In January we noted the Foreign Policy article on the Bush Doctrine by Yale history professor John Lewis Gaddis in our post “The Bush Doctine as grand strategy.” (The article does not appear to be available online now.) Professor Gaddis has expanded the article into a book (Surprise, Security, and the American Experience) due out next month, and the book is the occasion for today’s Boston Globe article “Grand old policy.”
Professor Gaddis is the preeminent American diplomatic historian. His 1998 We Now Know: Rethinking Cold War History is a debate-closing book on the longstanding academic controversy over the origin of the Cold War. In addition to his purely historical pursuits, Professor Gaddis’s academic interests include the revival of the study of grand strategy.
Laura Secor is the author of the Globe article, and she frames Gaddis’s thesis with the skepticism that the typical Globe reader would bring to it:
Every president makes foreign policy. Only a select few, over the sweep of history, design what scholars term grand strategy.
Grand strategy is the blueprint from which policy follows. It envisions a country’s mission, defines its interests, and sets its priorities. Part of grand strategy’s grandeur lies in its durability: A single grand strategy can shape decades, even centuries, of policy.
Who, then, have been the great grand strategists among American statesmen? According to a slim forthcoming volume by John Lewis Gaddis, the Yale historian whom many describe as the dean of Cold War studies and one of the nation’s most eminent diplomatic historians, they are John Quincy Adams, Franklin Delano Roosevelt, and George W. Bush.
Gaddis knows the latter name may bring a number of his colleagues up short. Critics charge that President Bush is a lightweight, Gaddis laments, and they do so because the president is a generalist who prefers the big picture to its details. Over lunch at Mory’s, Yale’s tweedy private dining club, Gaddis suggests that academics underrate Bush because they overvalue specialized knowledge. In reality, as his new book asserts, after Sept. 11, 2001, Bush underwent “one of the most surprising transformations of an underrated national leader since Prince Hal became Henry V.”
Professor Gaddis not only credits President Bush with formulating a successsor to the Rooseveltian postwar grand strategy that was appropriate to America’s post-9/11 circumstances, but also with early success in applying the strategy:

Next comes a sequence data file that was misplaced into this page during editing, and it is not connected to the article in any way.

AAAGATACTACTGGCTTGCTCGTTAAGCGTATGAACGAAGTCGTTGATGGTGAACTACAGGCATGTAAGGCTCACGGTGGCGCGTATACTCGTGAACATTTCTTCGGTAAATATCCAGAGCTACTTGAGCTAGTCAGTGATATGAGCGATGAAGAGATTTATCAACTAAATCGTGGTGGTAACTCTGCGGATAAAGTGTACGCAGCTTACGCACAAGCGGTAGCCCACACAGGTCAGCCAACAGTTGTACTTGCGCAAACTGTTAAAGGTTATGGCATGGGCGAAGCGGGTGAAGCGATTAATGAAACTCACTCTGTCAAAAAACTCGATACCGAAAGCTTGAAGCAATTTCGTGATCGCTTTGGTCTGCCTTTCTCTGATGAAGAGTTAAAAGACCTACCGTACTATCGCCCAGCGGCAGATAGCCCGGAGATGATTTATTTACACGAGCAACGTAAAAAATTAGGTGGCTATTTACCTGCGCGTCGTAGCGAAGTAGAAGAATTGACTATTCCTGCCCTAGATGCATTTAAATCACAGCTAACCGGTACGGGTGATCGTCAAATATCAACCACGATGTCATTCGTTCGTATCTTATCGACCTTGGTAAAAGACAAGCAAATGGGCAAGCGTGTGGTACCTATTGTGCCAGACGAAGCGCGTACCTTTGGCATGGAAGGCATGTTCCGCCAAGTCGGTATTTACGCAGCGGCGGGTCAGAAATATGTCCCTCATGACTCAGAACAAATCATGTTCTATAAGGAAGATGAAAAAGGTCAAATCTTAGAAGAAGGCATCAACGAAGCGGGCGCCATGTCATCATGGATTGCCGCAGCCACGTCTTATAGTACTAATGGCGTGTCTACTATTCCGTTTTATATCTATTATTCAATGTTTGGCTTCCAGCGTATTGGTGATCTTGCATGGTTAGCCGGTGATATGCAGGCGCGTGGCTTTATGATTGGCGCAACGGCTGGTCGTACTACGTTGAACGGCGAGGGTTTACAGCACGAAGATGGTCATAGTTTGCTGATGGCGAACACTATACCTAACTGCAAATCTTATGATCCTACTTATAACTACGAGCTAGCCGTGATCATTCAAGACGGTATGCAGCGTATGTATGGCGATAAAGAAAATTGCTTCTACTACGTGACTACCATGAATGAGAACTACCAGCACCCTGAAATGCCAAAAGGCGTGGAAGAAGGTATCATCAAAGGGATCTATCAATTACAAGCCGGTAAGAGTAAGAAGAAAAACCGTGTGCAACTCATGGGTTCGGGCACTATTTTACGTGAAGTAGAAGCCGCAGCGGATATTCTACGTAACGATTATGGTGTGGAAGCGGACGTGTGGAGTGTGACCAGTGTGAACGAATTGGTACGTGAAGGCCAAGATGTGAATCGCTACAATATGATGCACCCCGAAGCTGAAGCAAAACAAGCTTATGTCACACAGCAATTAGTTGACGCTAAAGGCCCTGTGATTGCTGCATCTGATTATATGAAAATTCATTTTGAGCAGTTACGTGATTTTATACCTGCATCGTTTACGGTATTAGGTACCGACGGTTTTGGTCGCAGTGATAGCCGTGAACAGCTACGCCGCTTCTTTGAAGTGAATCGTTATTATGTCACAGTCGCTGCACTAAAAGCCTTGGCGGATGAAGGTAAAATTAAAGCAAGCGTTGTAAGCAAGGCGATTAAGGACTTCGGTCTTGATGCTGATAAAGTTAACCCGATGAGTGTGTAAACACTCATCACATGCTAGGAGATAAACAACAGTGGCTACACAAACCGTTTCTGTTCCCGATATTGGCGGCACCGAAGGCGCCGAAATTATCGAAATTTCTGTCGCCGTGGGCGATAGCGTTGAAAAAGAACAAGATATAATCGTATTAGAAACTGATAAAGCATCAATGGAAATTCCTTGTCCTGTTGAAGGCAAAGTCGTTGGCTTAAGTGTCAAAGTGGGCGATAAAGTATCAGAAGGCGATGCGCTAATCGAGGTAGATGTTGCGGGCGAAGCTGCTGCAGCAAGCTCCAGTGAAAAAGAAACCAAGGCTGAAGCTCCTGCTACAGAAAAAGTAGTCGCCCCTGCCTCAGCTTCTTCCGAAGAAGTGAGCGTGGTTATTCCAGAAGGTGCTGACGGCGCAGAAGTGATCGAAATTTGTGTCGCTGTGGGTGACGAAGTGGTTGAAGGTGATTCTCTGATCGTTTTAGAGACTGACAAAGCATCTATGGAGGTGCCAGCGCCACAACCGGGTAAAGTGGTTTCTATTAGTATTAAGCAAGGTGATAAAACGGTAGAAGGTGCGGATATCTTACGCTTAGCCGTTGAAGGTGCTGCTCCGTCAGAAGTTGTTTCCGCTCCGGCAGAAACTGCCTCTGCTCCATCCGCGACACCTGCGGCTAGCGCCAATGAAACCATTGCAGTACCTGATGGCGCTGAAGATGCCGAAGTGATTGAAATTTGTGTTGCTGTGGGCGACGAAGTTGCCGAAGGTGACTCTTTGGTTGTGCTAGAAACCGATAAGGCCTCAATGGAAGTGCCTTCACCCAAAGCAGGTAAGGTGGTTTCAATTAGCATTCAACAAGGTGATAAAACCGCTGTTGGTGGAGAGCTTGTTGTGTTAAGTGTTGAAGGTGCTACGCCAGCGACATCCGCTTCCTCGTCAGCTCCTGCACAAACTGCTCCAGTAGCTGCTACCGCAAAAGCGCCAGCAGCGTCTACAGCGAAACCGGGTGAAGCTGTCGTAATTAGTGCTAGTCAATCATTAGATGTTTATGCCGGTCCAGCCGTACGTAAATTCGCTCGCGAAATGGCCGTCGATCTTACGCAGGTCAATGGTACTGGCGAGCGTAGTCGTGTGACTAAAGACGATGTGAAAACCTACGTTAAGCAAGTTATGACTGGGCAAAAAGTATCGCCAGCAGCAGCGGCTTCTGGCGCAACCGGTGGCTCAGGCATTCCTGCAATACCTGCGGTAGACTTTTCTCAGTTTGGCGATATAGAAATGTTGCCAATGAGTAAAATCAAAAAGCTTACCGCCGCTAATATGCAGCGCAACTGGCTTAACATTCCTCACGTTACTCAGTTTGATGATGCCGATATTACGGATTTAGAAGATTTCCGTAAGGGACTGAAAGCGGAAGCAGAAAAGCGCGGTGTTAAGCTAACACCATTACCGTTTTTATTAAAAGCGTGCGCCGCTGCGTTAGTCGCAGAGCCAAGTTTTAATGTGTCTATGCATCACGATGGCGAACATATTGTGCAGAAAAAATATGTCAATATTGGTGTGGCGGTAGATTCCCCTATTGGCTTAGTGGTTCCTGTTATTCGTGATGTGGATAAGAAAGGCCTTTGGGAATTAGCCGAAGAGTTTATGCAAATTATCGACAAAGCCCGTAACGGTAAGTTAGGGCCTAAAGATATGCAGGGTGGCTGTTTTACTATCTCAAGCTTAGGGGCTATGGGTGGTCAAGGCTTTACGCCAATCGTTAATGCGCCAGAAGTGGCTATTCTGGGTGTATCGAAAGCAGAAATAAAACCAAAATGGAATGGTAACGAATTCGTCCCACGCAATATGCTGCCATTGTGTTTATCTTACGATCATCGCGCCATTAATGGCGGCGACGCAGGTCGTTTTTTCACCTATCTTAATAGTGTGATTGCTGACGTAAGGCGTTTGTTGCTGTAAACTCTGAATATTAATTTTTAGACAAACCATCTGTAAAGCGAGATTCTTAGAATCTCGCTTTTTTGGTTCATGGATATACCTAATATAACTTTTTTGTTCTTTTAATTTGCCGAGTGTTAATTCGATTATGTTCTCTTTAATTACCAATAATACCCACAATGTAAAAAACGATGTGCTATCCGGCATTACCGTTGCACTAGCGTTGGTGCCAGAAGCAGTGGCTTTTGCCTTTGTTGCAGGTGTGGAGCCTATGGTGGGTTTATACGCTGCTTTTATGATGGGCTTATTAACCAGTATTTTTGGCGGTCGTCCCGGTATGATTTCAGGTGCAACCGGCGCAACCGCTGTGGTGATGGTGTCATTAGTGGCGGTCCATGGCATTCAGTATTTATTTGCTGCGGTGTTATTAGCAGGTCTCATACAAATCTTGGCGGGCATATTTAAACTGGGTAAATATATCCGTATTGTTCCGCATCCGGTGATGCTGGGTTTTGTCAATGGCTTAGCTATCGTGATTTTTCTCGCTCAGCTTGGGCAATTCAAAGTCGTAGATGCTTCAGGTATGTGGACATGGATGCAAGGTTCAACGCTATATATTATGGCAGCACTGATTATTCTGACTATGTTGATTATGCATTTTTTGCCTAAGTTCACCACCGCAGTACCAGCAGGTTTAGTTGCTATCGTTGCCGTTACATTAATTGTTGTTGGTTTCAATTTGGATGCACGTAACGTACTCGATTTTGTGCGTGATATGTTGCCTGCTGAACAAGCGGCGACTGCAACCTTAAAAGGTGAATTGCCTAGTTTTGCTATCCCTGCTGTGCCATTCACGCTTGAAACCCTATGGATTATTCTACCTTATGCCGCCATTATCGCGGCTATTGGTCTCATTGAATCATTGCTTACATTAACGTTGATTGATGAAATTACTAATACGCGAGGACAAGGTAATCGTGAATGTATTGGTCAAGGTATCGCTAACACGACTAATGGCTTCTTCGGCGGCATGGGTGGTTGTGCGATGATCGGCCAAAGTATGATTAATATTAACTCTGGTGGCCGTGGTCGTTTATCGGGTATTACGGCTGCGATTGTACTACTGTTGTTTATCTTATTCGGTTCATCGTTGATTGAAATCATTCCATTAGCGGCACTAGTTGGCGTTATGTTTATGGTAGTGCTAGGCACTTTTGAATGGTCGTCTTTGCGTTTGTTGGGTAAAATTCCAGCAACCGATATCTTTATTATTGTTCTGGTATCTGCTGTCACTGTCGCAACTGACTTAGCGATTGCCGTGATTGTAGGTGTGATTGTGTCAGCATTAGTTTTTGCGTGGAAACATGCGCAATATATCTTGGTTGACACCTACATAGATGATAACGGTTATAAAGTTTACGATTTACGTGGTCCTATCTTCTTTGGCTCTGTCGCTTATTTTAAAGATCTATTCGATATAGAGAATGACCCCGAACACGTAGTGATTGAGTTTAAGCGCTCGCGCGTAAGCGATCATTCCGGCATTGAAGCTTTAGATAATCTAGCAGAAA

The postwar United States extended its sphere of influence partly through generous economic aid, partly through the alliance system, and largely by the consent of the states in its orbit. So long as the Soviet Union was around, small states always knew that there was something worse than American domination.
The end of the Cold War changed all that — and found the United States without a grand strategy. President Bill Clinton, says Gaddis, thought that “globalization and democratization were irreversible processes, therefore we didn’t need a grand strategy. Clinton said as much at one point. I think that was shallow. I think they were asleep at the switch.”
Enter Prince Hal. The Bush administration, marvels Gaddis, undertook a decisive and courageous reassessment of American grand strategy following the shock of the 9/11 attacks. At his doctrine’s center, Bush placed the democratization of the Middle East and the urgent need to prevent terrorists and rogue states from getting nuclear weapons. Bush also boldly rejected the constraints of an outmoded international system that was really nothing more than a “snapshot of the configuration of power that existed in 1945,” Gaddis says.
Despite the dark predictions of critics, Gaddis writes, so far the military action in Iraq has produced “a modest improvement in American and global economic conditions; an intensified dialogue within the Arab world about political reform; a withdrawal of American forces from Saudi Arabia . . .; and an increasing nervousness on the part of the Syrian and Iranian governments as they contemplated the consequences of being surrounded by American clients or surrogates.” Indeed, Gaddis writes, the United States has emerged “as a more powerful and purposeful actor within the international system than it had been on Sept. 11, 2001.”
That’s not to say that the Bush administration has behaved flawlessly. Gaddis says, “They don’t give enough weight to how frightening it can be if you have that much power and then you deploy it, and you deploy language foolishly.” Nonetheless, he stresses, “I do take them very seriously. I do think Bush is in charge himself, and has been very underrated as a leader in all of this just as Ronald Reagan was underrated.”
Secor also sought out distinguished academic critics of Gaddis’s thesis, whom she quotes in the article. This is a serious piece of journalism on an important subject.
UPDATE: Peter Schramm has a wonderful comment on Secor’s piece in his post on it at No Left Turns.
MORE: Benjamin Udell has kindly forwarded us a current link to Professor Gaddis’s Foreign Policy article: “A grand strategy of transformation.”